After the fall of the Berlin Wall and the start of the transition from a centrally planned to a market economy, foreign direct investment (FDI) inflows to Central and Eastern European countries (CEECs) increased substantially throughout the 1990s. Given the importance and the novelty of the phenomenon, a huge literature on FDI in Central and Eastern Europe has been developing since the beginning of the transition phase. It focuses mainly on the determinants and consequences of FDI at aggregate country or industry level,1 while little or no attention has been devoted to the spatial aspects of the activity of foreign firms. This chapter tries to fill this gap, by focusing on the location patterns of foreign firms in some Central and Eastern European regions. Several reasons explain the importance of this issue. In particular, FDI inflows into transition countries show a lot of variation not only across but also within countries, due to the diversity of economic development levels recorded in the area. This implies that while FDI is able to exert a positive effect at national level, this effect may be different at regional level, thus triggering regional economic inequalities. Studying where multinational enterprises (MNEs) locate should then help understanding how the benefits generated by FDI spread across regions in Central and Eastern Europe. Besides the obvious implications for regional policies, a regional approach to foreign firms’ location patterns allows to point out several interesting features concerning the determinants of FDI. A better comprehension of the mechanism behind the location decision of multinationals may thus help policy-makers improve the attractiveness of laggard regions

Resmini, L. (2008). The location of multinational enterprises in Central and Eastern European countries. In C. Krieger Boden, E. Morgenroth, G. Petrakos (a cura di), The impact of European Integration on Regional Structural Change and Cohesion (pp. 266-284). Routledge [10.4324/9780203934821].

The location of multinational enterprises in Central and Eastern European countries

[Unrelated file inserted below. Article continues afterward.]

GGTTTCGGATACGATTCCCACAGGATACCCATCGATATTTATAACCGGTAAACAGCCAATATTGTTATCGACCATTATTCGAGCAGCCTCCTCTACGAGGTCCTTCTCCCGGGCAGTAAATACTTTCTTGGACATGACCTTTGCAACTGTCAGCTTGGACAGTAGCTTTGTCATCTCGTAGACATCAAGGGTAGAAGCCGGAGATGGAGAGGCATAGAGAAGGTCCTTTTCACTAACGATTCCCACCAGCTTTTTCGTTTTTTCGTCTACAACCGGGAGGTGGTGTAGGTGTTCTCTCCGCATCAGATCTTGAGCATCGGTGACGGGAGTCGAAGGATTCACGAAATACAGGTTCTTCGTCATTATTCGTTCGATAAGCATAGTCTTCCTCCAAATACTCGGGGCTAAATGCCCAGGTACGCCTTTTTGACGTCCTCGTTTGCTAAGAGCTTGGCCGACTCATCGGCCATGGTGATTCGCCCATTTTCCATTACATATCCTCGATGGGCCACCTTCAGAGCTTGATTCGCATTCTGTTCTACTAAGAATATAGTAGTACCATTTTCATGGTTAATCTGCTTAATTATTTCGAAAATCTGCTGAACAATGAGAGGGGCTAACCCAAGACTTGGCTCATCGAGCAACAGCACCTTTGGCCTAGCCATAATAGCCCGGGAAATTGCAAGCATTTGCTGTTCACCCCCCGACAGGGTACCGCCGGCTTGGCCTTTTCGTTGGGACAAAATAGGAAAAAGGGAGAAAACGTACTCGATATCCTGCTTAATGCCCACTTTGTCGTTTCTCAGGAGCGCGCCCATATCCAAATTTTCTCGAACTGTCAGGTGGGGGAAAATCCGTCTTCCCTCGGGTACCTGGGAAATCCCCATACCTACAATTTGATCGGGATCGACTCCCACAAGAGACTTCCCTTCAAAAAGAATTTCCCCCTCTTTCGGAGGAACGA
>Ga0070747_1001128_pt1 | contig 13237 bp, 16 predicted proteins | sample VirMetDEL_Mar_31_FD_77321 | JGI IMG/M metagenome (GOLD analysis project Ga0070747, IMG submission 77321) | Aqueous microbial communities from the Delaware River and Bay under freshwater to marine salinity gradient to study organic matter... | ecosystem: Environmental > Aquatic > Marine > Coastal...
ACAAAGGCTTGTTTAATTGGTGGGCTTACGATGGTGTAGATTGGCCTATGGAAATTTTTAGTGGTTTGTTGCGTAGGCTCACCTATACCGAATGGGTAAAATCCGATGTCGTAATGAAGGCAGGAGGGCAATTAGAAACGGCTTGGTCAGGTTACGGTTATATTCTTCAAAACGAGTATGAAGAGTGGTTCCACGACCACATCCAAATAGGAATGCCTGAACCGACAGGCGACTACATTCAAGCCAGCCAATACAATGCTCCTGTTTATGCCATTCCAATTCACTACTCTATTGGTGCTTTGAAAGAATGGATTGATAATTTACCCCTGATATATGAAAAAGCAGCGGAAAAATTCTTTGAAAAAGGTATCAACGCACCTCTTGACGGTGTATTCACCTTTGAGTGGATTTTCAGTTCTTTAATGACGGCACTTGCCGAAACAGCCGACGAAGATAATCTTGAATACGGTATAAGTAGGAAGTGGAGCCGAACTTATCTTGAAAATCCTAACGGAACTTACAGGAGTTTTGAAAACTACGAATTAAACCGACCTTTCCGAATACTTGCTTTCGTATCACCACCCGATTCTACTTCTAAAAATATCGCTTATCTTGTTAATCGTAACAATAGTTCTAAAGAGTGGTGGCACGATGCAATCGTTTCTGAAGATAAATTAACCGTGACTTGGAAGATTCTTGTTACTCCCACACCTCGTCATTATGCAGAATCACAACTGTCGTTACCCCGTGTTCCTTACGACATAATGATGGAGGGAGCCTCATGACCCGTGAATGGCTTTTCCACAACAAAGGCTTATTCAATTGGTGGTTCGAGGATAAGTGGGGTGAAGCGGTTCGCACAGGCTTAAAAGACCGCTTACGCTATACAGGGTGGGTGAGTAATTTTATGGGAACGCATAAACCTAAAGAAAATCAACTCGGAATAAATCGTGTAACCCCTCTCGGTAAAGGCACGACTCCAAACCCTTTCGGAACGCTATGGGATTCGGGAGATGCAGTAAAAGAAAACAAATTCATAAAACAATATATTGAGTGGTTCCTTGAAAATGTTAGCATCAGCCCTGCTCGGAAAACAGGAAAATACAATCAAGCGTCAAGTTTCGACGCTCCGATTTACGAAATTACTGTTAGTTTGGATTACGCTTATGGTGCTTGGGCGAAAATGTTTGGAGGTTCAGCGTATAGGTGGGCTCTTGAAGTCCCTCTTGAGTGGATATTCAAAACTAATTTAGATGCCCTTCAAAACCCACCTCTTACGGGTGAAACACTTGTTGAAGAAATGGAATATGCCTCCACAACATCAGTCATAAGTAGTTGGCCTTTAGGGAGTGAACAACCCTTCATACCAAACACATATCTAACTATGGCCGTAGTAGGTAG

RESMINI, LAURA SANTA
2008

Abstract

After the fall of the Berlin Wall and the start of the transition from a centrally planned to a market economy, foreign direct investment (FDI) inflows to Central and Eastern European countries (CEECs) increased substantially throughout the 1990s. Given the importance and the novelty of the phenomenon, a huge literature on FDI in Central and Eastern Europe has been developing since the beginning of the transition phase. It focuses mainly on the determinants and consequences of FDI at aggregate country or industry level,1 while little or no attention has been devoted to the spatial aspects of the activity of foreign firms. This chapter tries to fill this gap, by focusing on the location patterns of foreign firms in some Central and Eastern European regions. Several reasons explain the importance of this issue. In particular, FDI inflows into transition countries show a lot of variation not only across but also within countries, due to the diversity of economic development levels recorded in the area. This implies that while FDI is able to exert a positive effect at national level, this effect may be different at regional level, thus triggering regional economic inequalities. Studying where multinational enterprises (MNEs) locate should then help understanding how the benefits generated by FDI spread across regions in Central and Eastern Europe. Besides the obvious implications for regional policies, a regional approach to foreign firms’ location patterns allows to point out several interesting features concerning the determinants of FDI. A better comprehension of the mechanism behind the location decision of multinationals may thus help policy-makers improve the attractiveness of laggard regions
Capitolo o saggio
Foreign direct investment, MNEs' location patterns, Central and Eastern Europe
English
The impact of European Integration on Regional Structural Change and Cohesion
978-020393482-1
Resmini, L. (2008). The location of multinational enterprises in Central and Eastern European countries. In C. Krieger Boden, E. Morgenroth, G. Petrakos (a cura di), The impact of European Integration on Regional Structural Change and Cohesion (pp. 266-284). Routledge [10.4324/9780203934821].
Resmini, L
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Utilizza questo identificativo per citare o creare un link a questo documento: https://hdl.handle.net/10281/45436
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